The Best Actress Of 2020

The Dichotomization Of Cassie & Multi-Role Revs Difficulty: Feigning A Weak, Defenseless Victim Of Inebriation To Flip Predator/Prey Dynamics W. Old-Tsmt Fire; Beauty & Beast

Photograph Courtesy Of: Universal Studios

The Best Actress Performance Of 2020, Carey Mulligan positively steals the show from the opening flickers. The dichotomization and role-within-a-role of Cassie breathes difficulty: the ability to convincingly play a blackout-drunk, loose, weak, and defenseless fawn while sober [far more of a challenge than it is theoretically without overdoing it or missing your cues], only to flip predator/prey dynamics on the previous-hunters with cool-gun-luke calculations & control in the gravest of circumstances. This beauty-and-the-beast performance is a miracle of acting – one that psychiatrically-realigns criminals without the need for even a single word or punch-thrown. This is a cinematic feminist icon if I’ve ever seen one – one based in realistic-characterization [not a Mary Sue written as perfect-without-flaws like ~every other major girlboss protagonist in modern film]; a human being who just cares enough about her mission to crack metaphorical skulls and enact justice wherever she can help this broken system and underdog reverberating ’80’s American Spirit. Even more impressive is the range on-display – Cassie Thomas is quite arguably the complete-antithesization of Daisy Buchanan and most of her other roles in every possible way, and CM still pulls off the role 95% of actresses would’ve likely failed-in with proficiency, caustic bite, power, edge, sardonic black comedy, and a stare so sharp, it cuts the lens like a knife to the heart. The other performances & characters in the film are strong too: Bo Burnham’s charming/suave perfect-guy love-interest Dr. Ryan with aphrodisiac romantic-chemistry, Alison Brie’s hatable rape-apologist ‘bff’-girl Madison dismissing reported malfeasance as ‘crying wolf’, Christopher Mintz-Plasse’s creepy McLovin-esque Neil, Connie Britton’s hypocritical and fake-caring Dean Walker, Clancy Brown and Jennifer Coolidge’s comedically-awkward parents, Max Greenfield’s douchey frat-bro Joe, and Alfred Molina’s torn-and-haunted lawyer – all working as archetypes too in the system that cycles rape-culture.

The Best Cinematic #MeToo Exposition

A Journalistically-Advanced, Balanced, Depth-Filled Analysis Of Rape-Culture On The Culpability & Failures Of All Parts/Sides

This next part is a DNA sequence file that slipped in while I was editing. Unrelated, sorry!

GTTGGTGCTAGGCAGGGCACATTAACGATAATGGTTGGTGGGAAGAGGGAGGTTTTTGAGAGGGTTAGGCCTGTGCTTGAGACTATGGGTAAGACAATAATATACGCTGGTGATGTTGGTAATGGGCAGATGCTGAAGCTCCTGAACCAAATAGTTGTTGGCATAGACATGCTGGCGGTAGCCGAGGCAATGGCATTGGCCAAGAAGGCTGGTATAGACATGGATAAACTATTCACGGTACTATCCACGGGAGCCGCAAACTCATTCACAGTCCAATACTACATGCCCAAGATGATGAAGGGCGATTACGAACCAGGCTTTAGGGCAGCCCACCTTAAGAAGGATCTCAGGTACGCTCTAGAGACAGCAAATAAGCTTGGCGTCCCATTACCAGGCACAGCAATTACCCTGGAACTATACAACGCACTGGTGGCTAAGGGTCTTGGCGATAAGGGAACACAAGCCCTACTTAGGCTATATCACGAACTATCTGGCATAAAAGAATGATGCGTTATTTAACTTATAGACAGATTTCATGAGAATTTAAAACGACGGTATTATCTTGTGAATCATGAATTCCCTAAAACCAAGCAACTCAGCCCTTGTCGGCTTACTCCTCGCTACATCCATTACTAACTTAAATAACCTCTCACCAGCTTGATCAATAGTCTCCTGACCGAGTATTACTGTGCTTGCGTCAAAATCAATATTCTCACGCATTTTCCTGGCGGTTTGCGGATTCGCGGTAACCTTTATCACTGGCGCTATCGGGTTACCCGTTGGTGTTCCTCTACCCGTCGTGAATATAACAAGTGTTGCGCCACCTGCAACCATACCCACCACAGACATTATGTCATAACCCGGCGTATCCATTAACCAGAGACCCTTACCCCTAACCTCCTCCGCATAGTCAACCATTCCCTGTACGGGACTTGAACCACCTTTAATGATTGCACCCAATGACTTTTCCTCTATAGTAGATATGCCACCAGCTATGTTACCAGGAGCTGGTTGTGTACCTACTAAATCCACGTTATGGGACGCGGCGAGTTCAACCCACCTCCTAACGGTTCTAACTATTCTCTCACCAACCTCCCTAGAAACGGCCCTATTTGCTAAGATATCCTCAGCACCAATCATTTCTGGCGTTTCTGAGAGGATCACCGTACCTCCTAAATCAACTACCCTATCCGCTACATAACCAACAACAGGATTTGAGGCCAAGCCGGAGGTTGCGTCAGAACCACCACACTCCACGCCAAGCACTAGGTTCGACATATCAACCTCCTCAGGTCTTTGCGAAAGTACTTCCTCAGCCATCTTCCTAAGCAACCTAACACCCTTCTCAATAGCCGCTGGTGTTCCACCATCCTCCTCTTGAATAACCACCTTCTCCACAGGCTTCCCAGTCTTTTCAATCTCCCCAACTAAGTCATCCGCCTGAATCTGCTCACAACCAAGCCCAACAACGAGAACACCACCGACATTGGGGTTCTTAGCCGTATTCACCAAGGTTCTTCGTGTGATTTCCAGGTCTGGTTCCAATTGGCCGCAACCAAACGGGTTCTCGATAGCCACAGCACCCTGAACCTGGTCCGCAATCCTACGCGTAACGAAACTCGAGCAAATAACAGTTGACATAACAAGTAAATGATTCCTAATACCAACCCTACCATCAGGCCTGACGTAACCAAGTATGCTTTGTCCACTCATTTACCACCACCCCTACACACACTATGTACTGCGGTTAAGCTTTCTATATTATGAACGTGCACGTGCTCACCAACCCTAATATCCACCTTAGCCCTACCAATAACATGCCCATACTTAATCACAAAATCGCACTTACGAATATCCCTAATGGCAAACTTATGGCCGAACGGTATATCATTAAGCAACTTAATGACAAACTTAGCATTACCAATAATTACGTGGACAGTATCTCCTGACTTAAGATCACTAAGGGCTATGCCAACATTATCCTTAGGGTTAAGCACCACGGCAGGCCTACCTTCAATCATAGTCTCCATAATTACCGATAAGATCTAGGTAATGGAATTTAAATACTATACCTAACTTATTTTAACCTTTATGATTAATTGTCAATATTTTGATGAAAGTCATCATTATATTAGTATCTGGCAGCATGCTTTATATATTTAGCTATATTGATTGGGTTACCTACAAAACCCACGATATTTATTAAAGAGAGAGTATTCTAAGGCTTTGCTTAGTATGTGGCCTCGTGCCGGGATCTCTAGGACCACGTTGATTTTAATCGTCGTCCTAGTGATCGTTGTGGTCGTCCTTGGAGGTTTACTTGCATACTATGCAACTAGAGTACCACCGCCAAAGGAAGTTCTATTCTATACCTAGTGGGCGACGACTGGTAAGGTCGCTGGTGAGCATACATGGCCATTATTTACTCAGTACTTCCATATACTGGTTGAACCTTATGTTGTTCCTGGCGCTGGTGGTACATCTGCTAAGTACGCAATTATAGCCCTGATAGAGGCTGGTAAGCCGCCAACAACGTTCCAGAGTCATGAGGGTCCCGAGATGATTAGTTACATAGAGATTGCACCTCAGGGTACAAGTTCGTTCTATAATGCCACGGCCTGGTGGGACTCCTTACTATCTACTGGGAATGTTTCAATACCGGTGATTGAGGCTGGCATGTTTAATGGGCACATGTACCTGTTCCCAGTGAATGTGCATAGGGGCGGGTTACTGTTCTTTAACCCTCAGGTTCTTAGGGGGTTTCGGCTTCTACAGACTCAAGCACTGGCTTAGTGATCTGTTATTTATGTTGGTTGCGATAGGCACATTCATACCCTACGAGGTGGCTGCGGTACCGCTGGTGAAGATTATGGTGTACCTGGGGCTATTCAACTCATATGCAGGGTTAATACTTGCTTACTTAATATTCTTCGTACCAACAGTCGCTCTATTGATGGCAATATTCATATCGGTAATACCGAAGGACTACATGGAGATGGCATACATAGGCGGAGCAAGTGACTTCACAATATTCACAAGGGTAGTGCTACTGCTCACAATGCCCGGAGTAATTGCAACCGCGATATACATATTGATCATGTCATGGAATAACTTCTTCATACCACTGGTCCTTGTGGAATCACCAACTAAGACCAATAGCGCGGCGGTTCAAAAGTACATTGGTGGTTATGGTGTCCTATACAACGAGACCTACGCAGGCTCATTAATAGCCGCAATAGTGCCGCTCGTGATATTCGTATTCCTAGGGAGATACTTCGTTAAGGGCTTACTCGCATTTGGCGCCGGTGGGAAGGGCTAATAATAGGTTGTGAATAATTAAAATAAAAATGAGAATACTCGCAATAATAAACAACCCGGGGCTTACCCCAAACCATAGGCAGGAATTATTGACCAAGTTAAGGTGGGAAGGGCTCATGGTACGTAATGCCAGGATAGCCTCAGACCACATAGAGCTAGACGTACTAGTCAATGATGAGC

Photograph Courtesy Of: Universal Studios

PYW is, without exaggeration/superlative, the best cinematic #MeToo exposition to-date. The topic is a sensitive one with clearly-drawn lines in the sand between genders fearing the actions and false-accusations both possible in this tricky situation we nonetheless need-to-solve. Of course, it’s more important to side with the women – but ~99%+ of previous cinematic attempts at tackling the subject have completely-failed to understand how to do so effectively, making false, sweeping generalizations of men all being the same & evil, misogynistic demons with crimes-against-nature on our minds 24/7 when that could not be more false. PYW recognizes a clear fundamental aspect of psychology and debate the aforementioned onslaught failed to realize [& is pretty obvious, even at a Pre-K level] – making offensive and simply-untrue generalizations about half the world’s population you want to listen & need the help of to eradicate a systemic problem is going to do nothing but antagonize and actively-dissuade them [both the guity-minority and innocent-far-majority] from even wanting to listen or care about the issue. This is bad for both men and women – only further-perpetuating the system and problem by fueling gender-warfare, preventing cooperation, and lessening the desire of men to get involved in an issue we do care about solving empathetically. Promising Young Woman is fair to both men and women on #MeToo – and therefore the biggest success of the subgenre in making you invest and want to change the system for the betterment of all. The male characters are diverse, not dumbed-down/vilified, and non-stereotypical – from doctors to lawyers to businessmen to frat bros for a more journalistically-honest portraiture of the fact the phenomenon isn’t demographically-isolated and can come from anywhere.